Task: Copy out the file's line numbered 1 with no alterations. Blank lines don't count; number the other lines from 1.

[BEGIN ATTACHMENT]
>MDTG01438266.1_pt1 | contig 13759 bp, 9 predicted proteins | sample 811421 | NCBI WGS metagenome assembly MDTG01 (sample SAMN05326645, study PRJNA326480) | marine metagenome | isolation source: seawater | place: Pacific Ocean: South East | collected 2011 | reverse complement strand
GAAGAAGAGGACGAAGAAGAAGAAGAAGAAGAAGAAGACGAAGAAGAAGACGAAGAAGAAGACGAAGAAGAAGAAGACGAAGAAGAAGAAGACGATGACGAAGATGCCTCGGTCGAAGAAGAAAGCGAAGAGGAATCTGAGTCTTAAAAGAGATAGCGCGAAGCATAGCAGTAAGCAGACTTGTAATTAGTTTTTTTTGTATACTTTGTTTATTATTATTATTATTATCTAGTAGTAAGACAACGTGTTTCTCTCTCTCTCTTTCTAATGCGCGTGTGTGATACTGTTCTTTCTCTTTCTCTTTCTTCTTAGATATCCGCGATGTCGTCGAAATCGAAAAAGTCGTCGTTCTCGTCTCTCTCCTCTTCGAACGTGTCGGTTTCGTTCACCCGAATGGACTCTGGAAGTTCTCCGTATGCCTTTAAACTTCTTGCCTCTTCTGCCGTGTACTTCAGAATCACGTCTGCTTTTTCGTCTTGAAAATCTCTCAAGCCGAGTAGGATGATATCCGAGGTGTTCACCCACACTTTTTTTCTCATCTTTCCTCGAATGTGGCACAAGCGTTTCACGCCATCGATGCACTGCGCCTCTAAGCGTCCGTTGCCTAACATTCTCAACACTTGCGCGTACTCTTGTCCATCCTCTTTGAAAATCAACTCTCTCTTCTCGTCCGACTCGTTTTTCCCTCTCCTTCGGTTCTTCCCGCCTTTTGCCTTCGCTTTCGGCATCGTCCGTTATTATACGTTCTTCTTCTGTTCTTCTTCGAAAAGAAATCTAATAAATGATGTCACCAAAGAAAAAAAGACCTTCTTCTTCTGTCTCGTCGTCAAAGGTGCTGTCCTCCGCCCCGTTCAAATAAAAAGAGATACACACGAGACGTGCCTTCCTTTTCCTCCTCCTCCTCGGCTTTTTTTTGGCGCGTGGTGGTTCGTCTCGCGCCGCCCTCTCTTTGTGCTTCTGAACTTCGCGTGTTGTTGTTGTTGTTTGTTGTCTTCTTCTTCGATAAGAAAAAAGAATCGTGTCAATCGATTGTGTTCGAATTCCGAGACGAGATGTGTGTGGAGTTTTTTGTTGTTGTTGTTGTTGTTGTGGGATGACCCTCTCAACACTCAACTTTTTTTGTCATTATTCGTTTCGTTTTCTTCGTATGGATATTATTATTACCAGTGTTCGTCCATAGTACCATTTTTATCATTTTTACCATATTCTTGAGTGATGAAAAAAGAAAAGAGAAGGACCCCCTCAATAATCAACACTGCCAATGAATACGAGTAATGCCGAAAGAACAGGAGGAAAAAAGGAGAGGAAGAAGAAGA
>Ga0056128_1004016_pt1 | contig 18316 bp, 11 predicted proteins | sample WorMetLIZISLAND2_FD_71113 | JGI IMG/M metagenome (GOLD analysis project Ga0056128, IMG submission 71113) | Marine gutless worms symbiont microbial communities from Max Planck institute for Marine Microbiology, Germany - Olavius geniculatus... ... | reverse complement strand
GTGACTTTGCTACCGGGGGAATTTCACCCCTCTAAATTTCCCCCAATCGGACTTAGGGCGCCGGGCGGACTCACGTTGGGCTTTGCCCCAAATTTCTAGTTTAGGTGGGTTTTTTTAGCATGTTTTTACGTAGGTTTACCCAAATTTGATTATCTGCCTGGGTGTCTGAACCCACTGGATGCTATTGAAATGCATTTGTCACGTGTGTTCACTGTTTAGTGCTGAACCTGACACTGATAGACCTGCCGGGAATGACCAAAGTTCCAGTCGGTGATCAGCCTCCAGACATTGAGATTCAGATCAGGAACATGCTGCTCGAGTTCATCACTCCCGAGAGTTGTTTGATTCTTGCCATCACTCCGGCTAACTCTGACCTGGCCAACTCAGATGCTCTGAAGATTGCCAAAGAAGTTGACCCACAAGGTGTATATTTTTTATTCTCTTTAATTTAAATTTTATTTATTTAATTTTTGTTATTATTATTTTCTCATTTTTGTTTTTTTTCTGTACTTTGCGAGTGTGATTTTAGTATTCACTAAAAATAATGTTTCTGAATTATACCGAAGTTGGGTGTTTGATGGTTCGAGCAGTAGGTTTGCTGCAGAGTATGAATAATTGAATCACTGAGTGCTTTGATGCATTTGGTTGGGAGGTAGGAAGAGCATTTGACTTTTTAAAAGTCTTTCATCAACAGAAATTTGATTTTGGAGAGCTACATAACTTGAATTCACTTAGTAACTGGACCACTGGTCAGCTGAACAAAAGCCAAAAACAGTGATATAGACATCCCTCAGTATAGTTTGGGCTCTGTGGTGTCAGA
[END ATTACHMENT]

>MDTG01438266.1_pt1 | contig 13759 bp, 9 predicted proteins | sample 811421 | NCBI WGS metagenome assembly MDTG01 (sample SAMN05326645, study PRJNA326480) | marine metagenome | isolation source: seawater | place: Pacific Ocean: South East | collected 2011 | reverse complement strand